Open Accounton Charles Schwab's website

Commissions: $0 online trades for stocks and exchange-traded funds (ETFs)

Invest in: Stocks & ETFs, Mutual Funds, Options, Futures, Bonds

Limitations: You might earn a slightly lower return on extra cash in your account - Schwab's default interest rate is lower than peers.

Access to Research: Good: market data and some third-party research on stocks, mutual funds & markets (e.g. Morningstar, Credit Suisse, Argus).

Open Accounton Ally's website

Commissions: $0 online trades for stocks and exchange-traded funds (ETFs)

Invest in: Stocks & ETFs, Mutual Funds, Options, Bonds

Limitations: Ally has some great tools for traders (charts and screeners) but a little less third-party research.

Access to Research: Good: market data and some third-party research on stocks (e.g. Morningstar, CFRA).

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A self-directed IRA is a type of retirement account that allows you to place your own trades. It’s typically used by more active investors who want more control over their portfolios. Most self-directed IRAs allow you to invest in a full range of stocks, exchange-traded funds (ETFs), and options, though option trading is generally recommended for more experienced investors.

Self-directed IRAs generally have a far wider range of investment options than what’s in employer-sponsored plans like a 401(k). This is one reason why people choose to rollover a legacy 401(k) into a self-directed IRA. It’s generally a good option for more confident investors who are comfortable building their own portfolio. If that’s not you then you’ll be better served by picking an automated rollover IRA where the portfolio is constructed and rebalance for you.

  • Commissions: In the past, most self-directed IRAs charged a commission for each trade that was placed. Many providers have now cut their commissions for online stock trading to zero as a result of a price war in the industry that began in late 2019. You’ll still probably pay commissions for option trades, but that’s less relevant for most investors who are buying stocks and ETFs.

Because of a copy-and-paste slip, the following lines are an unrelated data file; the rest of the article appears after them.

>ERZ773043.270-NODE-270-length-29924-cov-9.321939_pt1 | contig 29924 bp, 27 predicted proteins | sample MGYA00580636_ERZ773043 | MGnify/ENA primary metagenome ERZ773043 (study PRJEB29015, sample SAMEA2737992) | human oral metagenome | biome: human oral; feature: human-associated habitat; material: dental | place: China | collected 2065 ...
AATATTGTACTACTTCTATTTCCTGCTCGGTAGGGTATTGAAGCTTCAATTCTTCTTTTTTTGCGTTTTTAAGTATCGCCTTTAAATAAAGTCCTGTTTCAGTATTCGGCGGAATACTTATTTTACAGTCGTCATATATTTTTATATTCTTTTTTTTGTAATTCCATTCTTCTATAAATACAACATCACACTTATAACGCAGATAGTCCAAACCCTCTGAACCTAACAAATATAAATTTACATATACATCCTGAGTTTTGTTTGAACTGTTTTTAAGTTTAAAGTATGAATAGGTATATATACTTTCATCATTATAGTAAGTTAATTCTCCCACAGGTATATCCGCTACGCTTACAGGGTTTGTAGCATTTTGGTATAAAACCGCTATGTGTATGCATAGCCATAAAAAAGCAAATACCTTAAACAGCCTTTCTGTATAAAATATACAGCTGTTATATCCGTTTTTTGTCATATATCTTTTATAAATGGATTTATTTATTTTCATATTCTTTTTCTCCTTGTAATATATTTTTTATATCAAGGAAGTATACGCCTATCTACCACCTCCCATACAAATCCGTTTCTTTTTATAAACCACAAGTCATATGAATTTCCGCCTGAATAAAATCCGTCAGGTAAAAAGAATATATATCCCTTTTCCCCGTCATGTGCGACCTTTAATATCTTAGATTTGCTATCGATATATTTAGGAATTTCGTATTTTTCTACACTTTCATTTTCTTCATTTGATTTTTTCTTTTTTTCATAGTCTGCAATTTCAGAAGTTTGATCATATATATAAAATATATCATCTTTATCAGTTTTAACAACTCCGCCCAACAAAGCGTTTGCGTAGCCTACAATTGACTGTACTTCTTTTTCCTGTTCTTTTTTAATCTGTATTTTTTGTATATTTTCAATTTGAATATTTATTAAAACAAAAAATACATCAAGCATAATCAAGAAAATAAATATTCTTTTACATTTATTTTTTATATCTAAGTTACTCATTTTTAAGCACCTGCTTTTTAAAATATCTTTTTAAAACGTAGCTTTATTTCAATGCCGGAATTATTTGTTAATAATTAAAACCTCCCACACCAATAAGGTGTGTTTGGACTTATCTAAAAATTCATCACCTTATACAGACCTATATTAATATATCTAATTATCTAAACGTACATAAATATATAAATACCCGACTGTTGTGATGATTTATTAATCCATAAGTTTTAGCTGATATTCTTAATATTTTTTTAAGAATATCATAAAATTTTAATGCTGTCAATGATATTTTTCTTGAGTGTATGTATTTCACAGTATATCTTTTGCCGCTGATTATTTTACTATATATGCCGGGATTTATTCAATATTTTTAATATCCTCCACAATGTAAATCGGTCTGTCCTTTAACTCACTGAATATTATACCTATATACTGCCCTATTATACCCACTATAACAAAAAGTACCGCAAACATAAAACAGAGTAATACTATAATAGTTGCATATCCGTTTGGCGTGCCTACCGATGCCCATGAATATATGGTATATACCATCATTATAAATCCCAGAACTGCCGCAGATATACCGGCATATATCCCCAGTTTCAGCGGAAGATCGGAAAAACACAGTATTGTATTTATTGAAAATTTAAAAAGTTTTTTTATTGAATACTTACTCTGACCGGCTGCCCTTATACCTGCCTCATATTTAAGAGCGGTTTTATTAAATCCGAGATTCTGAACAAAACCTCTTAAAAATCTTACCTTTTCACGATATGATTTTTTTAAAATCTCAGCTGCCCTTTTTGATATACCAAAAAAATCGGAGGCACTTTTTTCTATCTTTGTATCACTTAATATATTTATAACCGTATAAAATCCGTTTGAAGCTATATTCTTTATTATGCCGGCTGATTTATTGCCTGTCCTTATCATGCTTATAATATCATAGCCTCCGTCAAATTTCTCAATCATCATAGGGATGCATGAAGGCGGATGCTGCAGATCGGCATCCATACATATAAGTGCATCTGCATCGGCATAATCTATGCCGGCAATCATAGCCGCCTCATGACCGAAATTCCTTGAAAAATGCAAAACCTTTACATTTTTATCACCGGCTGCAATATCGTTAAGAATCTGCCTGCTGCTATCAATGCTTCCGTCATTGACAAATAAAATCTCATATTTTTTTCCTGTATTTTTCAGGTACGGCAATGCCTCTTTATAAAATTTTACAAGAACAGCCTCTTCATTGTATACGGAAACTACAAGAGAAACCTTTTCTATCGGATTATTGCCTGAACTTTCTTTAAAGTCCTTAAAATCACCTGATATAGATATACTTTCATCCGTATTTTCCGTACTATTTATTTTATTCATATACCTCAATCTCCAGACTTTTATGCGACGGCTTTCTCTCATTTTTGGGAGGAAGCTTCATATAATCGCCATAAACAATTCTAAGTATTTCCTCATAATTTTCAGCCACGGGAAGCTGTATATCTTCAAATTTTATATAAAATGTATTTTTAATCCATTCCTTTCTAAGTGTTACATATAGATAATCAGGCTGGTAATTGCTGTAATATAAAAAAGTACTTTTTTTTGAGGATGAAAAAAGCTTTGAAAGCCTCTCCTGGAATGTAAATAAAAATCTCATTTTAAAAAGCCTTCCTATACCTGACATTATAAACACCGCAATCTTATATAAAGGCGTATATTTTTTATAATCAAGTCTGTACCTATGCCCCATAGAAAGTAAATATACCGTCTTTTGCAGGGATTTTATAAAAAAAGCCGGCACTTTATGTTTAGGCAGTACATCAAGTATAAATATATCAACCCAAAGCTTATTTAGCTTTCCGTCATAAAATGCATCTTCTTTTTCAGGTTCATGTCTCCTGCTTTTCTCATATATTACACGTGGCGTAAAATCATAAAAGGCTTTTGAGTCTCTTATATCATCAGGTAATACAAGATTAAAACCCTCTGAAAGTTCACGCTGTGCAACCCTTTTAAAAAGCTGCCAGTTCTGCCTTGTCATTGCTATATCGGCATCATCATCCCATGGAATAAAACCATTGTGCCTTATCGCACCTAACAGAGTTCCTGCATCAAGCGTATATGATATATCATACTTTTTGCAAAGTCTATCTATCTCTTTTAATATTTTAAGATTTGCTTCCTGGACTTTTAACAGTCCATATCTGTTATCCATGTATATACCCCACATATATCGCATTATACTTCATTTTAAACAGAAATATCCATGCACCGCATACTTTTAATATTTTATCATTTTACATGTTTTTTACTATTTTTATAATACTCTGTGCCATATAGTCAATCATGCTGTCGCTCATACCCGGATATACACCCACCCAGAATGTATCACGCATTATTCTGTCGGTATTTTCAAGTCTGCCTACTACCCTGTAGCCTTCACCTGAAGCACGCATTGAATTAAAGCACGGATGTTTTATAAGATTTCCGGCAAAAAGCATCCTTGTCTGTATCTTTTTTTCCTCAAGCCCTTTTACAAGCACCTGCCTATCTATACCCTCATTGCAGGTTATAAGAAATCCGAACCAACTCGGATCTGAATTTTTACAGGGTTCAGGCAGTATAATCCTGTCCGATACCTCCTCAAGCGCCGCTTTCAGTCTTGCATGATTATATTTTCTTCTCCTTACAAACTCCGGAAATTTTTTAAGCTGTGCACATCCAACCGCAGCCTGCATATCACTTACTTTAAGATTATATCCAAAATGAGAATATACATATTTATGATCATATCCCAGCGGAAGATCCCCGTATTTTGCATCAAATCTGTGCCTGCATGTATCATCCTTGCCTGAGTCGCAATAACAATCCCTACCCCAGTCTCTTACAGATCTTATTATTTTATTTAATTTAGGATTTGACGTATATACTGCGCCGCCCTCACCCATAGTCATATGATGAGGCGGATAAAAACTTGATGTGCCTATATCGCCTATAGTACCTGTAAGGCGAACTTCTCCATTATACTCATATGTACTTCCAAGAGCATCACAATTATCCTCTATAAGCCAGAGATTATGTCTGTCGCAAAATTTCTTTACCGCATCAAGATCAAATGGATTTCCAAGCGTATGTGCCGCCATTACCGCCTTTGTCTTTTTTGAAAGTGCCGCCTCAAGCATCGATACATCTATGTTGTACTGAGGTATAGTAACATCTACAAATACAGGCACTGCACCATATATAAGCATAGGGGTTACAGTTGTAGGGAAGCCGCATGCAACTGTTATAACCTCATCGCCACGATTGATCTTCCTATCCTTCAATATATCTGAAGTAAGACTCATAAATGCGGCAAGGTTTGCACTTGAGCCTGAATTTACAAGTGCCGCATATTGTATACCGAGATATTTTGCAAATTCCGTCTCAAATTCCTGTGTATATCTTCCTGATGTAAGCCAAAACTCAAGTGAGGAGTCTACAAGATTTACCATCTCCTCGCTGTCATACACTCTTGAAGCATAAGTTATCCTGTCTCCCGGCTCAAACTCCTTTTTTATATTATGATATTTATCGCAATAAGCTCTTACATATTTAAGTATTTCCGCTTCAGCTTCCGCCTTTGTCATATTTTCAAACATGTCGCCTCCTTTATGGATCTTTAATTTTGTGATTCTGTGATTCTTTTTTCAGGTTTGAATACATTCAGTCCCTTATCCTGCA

• Fees on any ETFs you purchase in the account: If you choose to invest in an ETF in your self-directed IRA then that ETF will still have an underlying fee associated with it. That’s known as an “expense ratio” and is usually expressed as an annual percentage that’s deducted automatically from your assets. Average expense ratios have also come down across the industry, and can now be as low as 0.05% per year for large ETFs.
  • A lower interest rate on your cash balance: While this isn’t explicitly a “fee” you pay, be aware that you might not earn the best interest rate on any cash you keep in your IRA. This is one way IRA providers make money from your assets that allows them to offer other services for free (like commissions). Be sure to compare the interest rate offered by different self-directed IRAs—it changes regularly.

Besides fees, these are the key features that self-directed IRAs can differ on:

  • Customer support: Larger, older institutions will generally have more established customer support that includes call centers and branches. Newer, tech-driven providers tend to only offer online support.
  • Quality of user interface: While all firms have invested heavily in technology, younger firms will generally still have an advantage when it comes to the user interface, especially when it comes to mobile apps.
  • Access to research & data: Some firms offer more research and data than others. These can include access to brokerage reports on stocks, macroeconomic research, and live data on security prices.